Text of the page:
One mother whose sons emigrated opined that it is the ‘finest’ who are leaving. “They are good, high-quality people who can contribute….who are leaving... They stand out abroad. They are considered smart and successful compared to the Canadians.” (Apparently supremacism is present in Israel.) Available statistics support her claim that more educated Israelis leave in greater numbers and this may be because they are the most able to find good jobs elsewhere. In 2017, 5.8% of Israelis with undergraduate degrees had been living abroad for at least three consecutive years. For Israelis with PhDs, it was 11%, a loss of one in nine PhDs. See for more details on the disproportionate Israeli brain drain phenomenon.
To counteract this trend, in 2011 Israel launched "The Israel Brain Gain Program" to help overseas Israelis find jobs at home. Apparently the targeted Israelis were not amenable to returning to their ‘homeland’ and the program was abandoned as a failure.
Does the lack of a Jewish identity cause young Israelis to make decisions based on economics? Tomer Treves writes that people are leaving “because of what became of the Zionist idea. The moment the tie with Israel is weakened, the point of remaining is measured by the quality of life, and Israel is not in a good place from that point of view…” Treves posits that the most important factor in loyalty to Israel is “where on our scale of identity we place Jewish identity. [When the] decision to live in Israel is no longer based on values,” by which he means ‘identifying as Jewish’ “economic parameters enter the equation.” But this argument assumes that loyalty to Israel and a Jewish identity are the same. Those who leave are not renouncing their identity as Jewish, instead they are rejecting the notion that to be Jewish means living in Israel.
Do these recently departed Israelis retain their ties to Israel? There was an interesting attempt to answer this question by the right wing organization, American Israel Council. AIC sent a questionnaire to Israeli immigrants in the United States that asked who they would support in the event of an Israeli/American rift, whether American Jews (even if they disagreed with Israel’s policies) had an obligation to defend Israel publicly and the extent to which they believed American Jews influenced America’s policies.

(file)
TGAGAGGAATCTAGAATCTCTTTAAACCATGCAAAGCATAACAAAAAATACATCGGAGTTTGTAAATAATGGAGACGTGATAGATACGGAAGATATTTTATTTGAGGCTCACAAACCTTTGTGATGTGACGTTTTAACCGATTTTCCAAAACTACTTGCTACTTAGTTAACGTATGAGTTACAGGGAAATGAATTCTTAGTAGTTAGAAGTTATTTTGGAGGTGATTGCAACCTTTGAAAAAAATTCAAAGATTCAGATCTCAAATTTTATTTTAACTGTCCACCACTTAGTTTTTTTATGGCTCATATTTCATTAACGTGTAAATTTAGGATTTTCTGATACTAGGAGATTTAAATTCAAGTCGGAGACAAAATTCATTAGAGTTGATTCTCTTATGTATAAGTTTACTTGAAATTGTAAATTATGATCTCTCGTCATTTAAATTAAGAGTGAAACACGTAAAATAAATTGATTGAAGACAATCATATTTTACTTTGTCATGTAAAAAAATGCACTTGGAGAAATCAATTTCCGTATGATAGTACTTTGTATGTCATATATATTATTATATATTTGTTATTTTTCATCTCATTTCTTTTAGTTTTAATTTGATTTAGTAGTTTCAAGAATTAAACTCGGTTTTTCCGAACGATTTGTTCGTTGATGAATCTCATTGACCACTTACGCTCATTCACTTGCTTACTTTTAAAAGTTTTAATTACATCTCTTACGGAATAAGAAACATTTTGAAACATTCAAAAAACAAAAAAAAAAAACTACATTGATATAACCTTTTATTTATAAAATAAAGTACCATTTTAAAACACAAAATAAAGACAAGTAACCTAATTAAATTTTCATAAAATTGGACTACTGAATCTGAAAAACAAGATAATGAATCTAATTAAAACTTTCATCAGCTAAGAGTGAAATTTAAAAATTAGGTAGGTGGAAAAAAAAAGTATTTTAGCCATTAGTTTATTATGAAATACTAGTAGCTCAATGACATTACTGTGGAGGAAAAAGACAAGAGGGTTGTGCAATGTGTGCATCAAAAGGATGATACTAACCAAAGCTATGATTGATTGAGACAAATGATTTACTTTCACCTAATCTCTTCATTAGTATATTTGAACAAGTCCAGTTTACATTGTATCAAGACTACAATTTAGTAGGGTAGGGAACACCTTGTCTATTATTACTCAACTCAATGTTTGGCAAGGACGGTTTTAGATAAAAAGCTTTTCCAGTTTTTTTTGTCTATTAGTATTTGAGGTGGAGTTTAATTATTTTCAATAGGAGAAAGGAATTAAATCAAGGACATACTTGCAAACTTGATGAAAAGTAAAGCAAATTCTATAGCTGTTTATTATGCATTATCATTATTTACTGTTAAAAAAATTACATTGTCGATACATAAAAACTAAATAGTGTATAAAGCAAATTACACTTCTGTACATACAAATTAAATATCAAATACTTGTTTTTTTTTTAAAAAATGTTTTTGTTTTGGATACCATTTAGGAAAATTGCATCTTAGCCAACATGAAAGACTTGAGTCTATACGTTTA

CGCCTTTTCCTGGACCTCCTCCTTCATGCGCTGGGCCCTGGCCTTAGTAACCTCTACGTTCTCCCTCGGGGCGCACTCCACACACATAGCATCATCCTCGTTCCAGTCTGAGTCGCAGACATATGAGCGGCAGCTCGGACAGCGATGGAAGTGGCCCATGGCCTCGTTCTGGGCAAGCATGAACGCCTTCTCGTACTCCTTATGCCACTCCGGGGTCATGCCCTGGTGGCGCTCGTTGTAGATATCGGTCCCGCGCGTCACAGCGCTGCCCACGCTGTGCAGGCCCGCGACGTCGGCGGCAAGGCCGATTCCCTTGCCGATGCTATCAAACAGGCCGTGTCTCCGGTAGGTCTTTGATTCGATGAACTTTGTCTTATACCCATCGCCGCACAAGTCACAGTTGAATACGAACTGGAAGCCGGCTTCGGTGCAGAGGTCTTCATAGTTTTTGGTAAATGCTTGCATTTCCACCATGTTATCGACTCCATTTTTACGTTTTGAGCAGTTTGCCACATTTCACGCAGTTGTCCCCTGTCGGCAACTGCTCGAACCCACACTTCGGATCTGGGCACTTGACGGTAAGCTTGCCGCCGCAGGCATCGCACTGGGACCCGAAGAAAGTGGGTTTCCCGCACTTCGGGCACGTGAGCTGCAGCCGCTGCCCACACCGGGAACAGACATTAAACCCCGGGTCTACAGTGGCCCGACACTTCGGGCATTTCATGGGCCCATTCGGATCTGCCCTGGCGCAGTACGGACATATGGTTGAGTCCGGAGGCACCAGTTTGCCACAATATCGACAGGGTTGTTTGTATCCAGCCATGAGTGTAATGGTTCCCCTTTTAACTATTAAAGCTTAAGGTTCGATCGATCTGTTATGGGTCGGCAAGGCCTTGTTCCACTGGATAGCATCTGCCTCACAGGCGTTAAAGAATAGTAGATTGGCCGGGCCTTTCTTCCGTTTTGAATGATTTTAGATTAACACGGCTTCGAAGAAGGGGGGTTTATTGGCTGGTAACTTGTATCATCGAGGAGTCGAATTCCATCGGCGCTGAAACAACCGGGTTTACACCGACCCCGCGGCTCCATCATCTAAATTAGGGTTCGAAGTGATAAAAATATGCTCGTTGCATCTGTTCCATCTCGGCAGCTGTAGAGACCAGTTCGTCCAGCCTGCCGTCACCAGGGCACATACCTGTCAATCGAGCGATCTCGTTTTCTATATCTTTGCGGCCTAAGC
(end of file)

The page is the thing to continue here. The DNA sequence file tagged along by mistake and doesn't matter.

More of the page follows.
Haaretz noted that “two sensitive and potentially explosive” issues have “plagued” American Jews and their relationship to Israel. “The first relates to claims of dual allegiance” to both Israel and the United States; the other “concerns the pro-Israel, American Jewish lobby.” The now widely utilized IHRA definition of anti Semitism provides that accusations of dual loyalty are anti Semitic. Yet a pro Zionist body asked about these issues in a manner designed to elicit responses showing loyalty to Israel. Perhaps insecurity about the extent to which present day emigrants support Israel was the impetus for the AIC survey.
Israeli Professor Tamar Hermann worries that the children of Israeli emigrants will not be Israeli, instead they “become Americans, Canadians or Europeans... Israeliness is generally not sustained in the second generation.” It is not only ‘Israeliness’ that is not sustained in the second generation. This is a hallmark of immigration in general, and in Israel itself. See, for ex. Is there something about Israel that makes it troublesome that the children of those who leave will likely identify with their new land?
Initially, Israel as a homeland was an attractive concept for Jews who felt victimized by widespread anti Semitism. Now it seems that emigrating Israelis are following in the steps of their ancestors, and not the mythical ones to whom God supposedly gave title to land. In the past, and despite the efforts of some to assimilate that were ultimately unsuccessful, the Jews maintained tribal rather than national ties. Young Israelis who move in search of better opportunities may have similarly limited loyalty to their ‘homeland’ and are simply behaving as wanderers.